“Tell Miss Garbo that in America, people don’t like fat women!”
CRIMINY. Thank heavens Greta didn’t let any of this cruelty stop her from pursuing her dreams. We would have been deprived one of film’s greatest actresses.
From Stockholm to Hollywood and Super Stardom
So Greta and Stiller traveled to America, stopping in New York on the way to Hollywood. They were greeted with such little fanfare from the press that the sweet kid from MGM assigned to see them off the boat actually hired, on his own, a photographer to come take pictures. The photographer was such a last minute addition that he reportedly had only four plates in his camera. But he didn’t tell Greta, who continued to pose for “pictures” as Stiller directed her on how to pose. What a way for the soon to be biggest star in Hollywood to make her American debut!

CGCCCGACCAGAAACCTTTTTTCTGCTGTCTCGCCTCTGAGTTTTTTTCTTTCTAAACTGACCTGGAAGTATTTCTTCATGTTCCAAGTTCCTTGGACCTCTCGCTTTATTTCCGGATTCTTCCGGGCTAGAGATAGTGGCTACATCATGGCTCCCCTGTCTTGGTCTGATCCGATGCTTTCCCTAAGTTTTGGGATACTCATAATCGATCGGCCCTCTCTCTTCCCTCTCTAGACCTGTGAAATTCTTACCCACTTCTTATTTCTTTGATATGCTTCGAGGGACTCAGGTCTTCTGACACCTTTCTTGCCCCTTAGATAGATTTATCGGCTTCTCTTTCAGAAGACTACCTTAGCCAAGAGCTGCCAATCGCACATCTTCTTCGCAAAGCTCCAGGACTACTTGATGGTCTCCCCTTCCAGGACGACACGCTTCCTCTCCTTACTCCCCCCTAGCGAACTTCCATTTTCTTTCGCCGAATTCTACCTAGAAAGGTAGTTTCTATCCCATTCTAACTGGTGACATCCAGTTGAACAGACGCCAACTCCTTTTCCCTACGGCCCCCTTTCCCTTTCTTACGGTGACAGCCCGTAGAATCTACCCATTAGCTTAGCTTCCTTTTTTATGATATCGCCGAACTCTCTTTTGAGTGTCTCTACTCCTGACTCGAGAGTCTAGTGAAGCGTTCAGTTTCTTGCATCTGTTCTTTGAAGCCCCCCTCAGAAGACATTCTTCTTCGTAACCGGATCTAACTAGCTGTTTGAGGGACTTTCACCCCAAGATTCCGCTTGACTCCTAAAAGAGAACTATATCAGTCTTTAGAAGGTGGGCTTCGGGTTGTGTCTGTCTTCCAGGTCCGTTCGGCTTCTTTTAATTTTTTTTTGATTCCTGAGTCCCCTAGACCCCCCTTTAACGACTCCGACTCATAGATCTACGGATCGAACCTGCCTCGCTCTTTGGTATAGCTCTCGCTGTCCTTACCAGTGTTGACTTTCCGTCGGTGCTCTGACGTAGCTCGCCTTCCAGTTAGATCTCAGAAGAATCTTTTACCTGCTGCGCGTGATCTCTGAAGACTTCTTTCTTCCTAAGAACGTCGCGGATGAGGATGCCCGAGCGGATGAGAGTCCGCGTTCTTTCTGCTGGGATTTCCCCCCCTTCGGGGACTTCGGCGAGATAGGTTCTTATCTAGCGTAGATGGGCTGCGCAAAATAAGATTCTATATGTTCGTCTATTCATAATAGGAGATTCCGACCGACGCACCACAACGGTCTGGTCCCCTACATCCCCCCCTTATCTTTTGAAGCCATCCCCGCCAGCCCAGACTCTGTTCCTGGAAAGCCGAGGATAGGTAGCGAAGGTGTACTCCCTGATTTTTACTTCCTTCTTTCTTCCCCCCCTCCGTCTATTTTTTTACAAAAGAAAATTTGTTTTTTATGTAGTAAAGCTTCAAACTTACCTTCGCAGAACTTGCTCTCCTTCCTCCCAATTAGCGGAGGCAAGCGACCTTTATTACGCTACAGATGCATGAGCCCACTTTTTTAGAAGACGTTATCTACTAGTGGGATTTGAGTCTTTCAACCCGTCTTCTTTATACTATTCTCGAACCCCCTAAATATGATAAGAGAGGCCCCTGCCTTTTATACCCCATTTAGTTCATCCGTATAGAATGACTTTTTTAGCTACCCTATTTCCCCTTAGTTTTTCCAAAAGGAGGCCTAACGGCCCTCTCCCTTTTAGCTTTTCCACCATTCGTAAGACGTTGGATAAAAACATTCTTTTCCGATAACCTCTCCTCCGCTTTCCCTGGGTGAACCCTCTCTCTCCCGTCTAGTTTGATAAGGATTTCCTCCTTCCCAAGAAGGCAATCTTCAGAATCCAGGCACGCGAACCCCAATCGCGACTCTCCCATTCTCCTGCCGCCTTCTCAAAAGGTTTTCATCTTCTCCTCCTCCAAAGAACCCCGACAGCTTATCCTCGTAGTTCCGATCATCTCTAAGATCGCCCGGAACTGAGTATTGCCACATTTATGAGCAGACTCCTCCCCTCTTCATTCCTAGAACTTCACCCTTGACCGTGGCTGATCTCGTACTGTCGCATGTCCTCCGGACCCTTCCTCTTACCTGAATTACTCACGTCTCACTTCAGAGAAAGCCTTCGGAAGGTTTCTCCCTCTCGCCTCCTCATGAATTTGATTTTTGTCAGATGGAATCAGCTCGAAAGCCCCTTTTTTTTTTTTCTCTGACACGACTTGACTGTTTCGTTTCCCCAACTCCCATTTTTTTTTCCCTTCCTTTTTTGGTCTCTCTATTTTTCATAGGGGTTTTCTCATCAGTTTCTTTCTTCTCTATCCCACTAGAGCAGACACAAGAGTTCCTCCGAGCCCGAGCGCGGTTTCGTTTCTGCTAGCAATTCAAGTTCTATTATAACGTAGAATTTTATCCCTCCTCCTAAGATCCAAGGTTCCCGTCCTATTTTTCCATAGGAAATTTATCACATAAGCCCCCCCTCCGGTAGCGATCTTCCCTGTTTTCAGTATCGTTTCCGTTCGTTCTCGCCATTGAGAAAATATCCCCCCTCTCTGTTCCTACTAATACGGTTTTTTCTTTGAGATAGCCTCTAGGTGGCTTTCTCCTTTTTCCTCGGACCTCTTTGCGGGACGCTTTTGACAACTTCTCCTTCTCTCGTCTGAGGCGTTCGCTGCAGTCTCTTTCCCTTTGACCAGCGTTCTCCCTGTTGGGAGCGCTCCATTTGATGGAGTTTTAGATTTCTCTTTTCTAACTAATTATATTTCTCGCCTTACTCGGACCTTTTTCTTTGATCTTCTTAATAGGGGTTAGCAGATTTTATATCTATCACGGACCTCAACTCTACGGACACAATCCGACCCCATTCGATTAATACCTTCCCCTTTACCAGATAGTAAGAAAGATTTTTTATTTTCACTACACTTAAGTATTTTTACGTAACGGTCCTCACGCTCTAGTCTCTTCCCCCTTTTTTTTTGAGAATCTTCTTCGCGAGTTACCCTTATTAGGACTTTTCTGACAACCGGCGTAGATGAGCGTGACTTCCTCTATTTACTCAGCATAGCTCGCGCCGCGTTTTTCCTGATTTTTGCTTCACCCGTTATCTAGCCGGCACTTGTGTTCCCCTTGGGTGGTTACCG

It wasn’t until a breathtaking photo of Greta appeared in an issue of Vanity Fair that Mayer finally decided to utilize this Swedish beauty he had under contract. And her first film, Torrent (1926), was a HUGE success. The public wanted more of the fascinating, foreign, and beautiful Greta Garbo.
She was a new type of star, one who underplayed her roles, and in so doing, left her costars and contemporaries in the dust. Her acting was REAL, and audiences and critics alike took immediate notice. And of course, she was absolutely, drop dead, GORGEOUS. So that didn’t hurt. No one would ever call Greta Garbo chubby again.
Garbo was one of the few silent film stars who made a smooth transition into “talkies.” In fact, talking pictures catapulted Greta into super stardom.